No Member of Congress has asked: "Why doesn't the intelligence community [a term that debases both words] use its intelligence and ask people who know something?"

    Billions of dollars get spent on spy satellite photography and signal intercepts, but little effort goes into sharing with decision makers the views of scholars who actually know about Muslim terrorists. Instead of reading insightful articles and books on the subject, NSA and CIA mavens rely on technology and biased sources to pierce the nether world of terrorism....

    ... In August 1998, bombers hit U.S. embassies in Tanzania and Kenya. In 2000, saboteurs hit the USS Cole in Persian Gulf waters. Didn't the "intelligence community" expect more violence? The FBI and CIA had also discovered that suspected violent agents had entered the United States and enrolled in jumbo jet flying school. These aspiring pilots, however, showed no interest in takeoffs and landings. On August 6, 2001, National Security Adviser Rice received a Presidential Daily Briefing citing FBI analysis indicating "patterns of suspicious activity in this country consistent with preparations for hijackings or other types of attacks, including recent surveillance of federal buildings in New York."

    For her negligence, Bush promoted Rice to Secretary of State. So, why shouldn't the ineffective Hayden become head of another federal agency? At his confirmation hearings, Senators didn't ask Hayden why NSA failed to act promptly on the September 10 "tomorrow is zero hour" intercept. Senators praised Hayden as they had the hapless George Tenet and the incompetent Porter Goss, who made the CIA into an intelligence joke. Tenet promised Bush that finding WMD in Iraq would be a "slam dunk." Goss' behavior led some of the most experienced analysts to resign...
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  6. #266  
    Quote Originally Posted by samkim
    And yet you don't understand what data mining is. Why is it not synonymous with "data analysis"? Come on, I know you can figure it out if you try. What's the distinction? What's special about data mining that database analysts created a special term for it to distinguish it from other types of data analysis? It's in the definition. And I've tried to explain it to you as well.
    Let me connect the dots for you since you insist on being dense....

    Here is what the USA article said (once again) with some key terms highlighted:
    The NSA program reaches into homes and businesses across the nation by amassing information about the calls of ordinary Americans — most of whom aren't suspected of any crime. This program does not involve the NSA listening to or recording conversations. But the spy agency is using the data to analyze calling patterns in an effort to detect terrorist activity, sources said in separate interviews.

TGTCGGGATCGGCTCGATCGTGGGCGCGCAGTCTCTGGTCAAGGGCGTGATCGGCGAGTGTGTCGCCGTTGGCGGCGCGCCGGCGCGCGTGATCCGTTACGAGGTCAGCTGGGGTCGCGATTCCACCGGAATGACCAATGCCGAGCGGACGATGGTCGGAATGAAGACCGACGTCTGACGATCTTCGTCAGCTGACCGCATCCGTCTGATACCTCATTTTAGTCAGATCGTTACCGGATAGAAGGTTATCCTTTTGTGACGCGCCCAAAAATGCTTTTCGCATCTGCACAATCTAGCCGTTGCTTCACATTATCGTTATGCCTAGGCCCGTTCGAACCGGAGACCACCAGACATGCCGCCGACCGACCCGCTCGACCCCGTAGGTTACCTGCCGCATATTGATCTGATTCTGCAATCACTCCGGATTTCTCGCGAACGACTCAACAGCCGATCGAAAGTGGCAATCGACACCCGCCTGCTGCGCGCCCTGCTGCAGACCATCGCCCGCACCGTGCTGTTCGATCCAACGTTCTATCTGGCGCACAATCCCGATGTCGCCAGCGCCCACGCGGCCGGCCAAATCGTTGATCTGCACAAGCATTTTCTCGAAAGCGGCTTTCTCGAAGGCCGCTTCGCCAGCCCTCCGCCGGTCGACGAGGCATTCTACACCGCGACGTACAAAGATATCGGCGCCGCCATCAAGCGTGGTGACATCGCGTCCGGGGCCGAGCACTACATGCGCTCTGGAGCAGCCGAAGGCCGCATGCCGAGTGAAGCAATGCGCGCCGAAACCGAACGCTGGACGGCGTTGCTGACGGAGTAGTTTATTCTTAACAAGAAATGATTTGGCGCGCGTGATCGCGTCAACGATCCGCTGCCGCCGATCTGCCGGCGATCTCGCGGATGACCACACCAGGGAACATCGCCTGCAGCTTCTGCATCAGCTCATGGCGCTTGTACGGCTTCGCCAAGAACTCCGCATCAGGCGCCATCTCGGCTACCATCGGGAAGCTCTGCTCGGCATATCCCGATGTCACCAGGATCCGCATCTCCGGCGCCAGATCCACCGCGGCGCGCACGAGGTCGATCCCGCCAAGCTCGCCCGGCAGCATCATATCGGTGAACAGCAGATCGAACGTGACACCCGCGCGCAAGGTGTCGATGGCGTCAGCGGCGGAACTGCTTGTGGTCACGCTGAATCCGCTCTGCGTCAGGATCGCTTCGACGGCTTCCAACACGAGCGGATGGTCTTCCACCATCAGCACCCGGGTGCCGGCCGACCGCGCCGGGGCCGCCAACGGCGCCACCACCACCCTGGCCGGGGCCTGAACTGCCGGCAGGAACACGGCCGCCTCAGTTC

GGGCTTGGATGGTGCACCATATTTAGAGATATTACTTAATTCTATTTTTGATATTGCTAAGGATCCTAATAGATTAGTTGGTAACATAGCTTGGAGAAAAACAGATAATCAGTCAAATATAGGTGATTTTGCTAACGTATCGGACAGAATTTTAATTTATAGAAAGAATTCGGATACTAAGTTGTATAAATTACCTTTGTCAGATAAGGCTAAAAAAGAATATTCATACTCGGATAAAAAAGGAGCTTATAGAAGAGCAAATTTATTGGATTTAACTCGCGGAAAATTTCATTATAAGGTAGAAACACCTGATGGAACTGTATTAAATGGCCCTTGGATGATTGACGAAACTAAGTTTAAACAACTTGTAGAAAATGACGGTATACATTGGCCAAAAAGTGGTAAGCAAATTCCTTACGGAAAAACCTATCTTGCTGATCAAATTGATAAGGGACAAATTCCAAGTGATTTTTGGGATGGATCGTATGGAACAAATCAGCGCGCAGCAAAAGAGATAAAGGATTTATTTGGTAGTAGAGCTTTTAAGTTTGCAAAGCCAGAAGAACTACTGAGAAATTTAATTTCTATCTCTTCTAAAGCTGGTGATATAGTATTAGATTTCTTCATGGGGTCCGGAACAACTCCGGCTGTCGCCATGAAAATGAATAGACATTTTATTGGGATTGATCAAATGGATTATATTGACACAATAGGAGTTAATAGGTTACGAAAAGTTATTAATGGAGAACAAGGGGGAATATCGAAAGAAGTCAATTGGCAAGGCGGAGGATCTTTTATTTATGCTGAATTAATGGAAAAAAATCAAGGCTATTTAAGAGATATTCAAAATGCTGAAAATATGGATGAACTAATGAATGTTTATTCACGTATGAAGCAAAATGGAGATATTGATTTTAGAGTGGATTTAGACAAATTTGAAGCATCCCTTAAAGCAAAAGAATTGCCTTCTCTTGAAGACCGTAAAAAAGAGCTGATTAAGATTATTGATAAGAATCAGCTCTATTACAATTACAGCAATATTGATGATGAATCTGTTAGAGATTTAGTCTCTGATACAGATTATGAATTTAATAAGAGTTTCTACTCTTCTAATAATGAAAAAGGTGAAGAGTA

.....
    The agency today is considered expert in the practice of "data mining"sifting through reams of information in search of patterns.
    .....
    The agency told the companies that it wanted them to turn over their "call-detail records," a complete listing of the calling histories of their millions of customers. In addition, the NSA wanted the carriers to provide updates, which would enable the agency to keep tabs on the nation's calling habits.
    .....
    Under Section 222 of the Communications Act, first passed in 1934, telephone companies are prohibited from giving out information regarding their customers' calling habits: whom a person calls, how often and what routes those calls take to reach their final destination. Inbound calls, as well as wireless calls, also are covered.
    Once again - some definitions of data mining (which you agreed with) with key terms highlighted:
    To do this, data mining uses computational techniques from statistics and pattern recognition....

    ...by attempting to discover interesting patterns in sequences of events, sequential pattern extraction aims to efficiently sieve through large volumes of data...

    Data mining parameters include:
    > Association - looking for patterns where one event is connected to another event
    > Sequence or path analysis - looking for patterns where one event leads to another later event
    > Classification - looking for new patterns
    and another definition of data mining ..
    Data analysis without preconceived hypothesis to unearth unsuspected or unknown relationships, patterns or associations of data."
    Data analysis (in the narrow definition) is used for hypothesis testing - e.g. in the case of multivariate analysis, looking to fit data to a preconceived trend. And typically, in this kind of data analysis the data points have a mathematical relationship to one another (e.g. a monotonic or geometric progression of sales volume as a function of time).
    Phone numbers do not have mathematical relationships to one another or to other data (call time or length). The NSA is trying to analyze calling patterns to detect terrorist activity - not looking to fit the data to some kind of preconceived trend!!
    Of course, instead of giving specifics, the only thing you could come up with is dumb stuff like: "It's often just a guy analyzing data, maybe with a PC" or "You don't understand what data mining is" or evade the issue altogether with empty semantics by saying: "Data mining is not synonymous with "analyzing data."".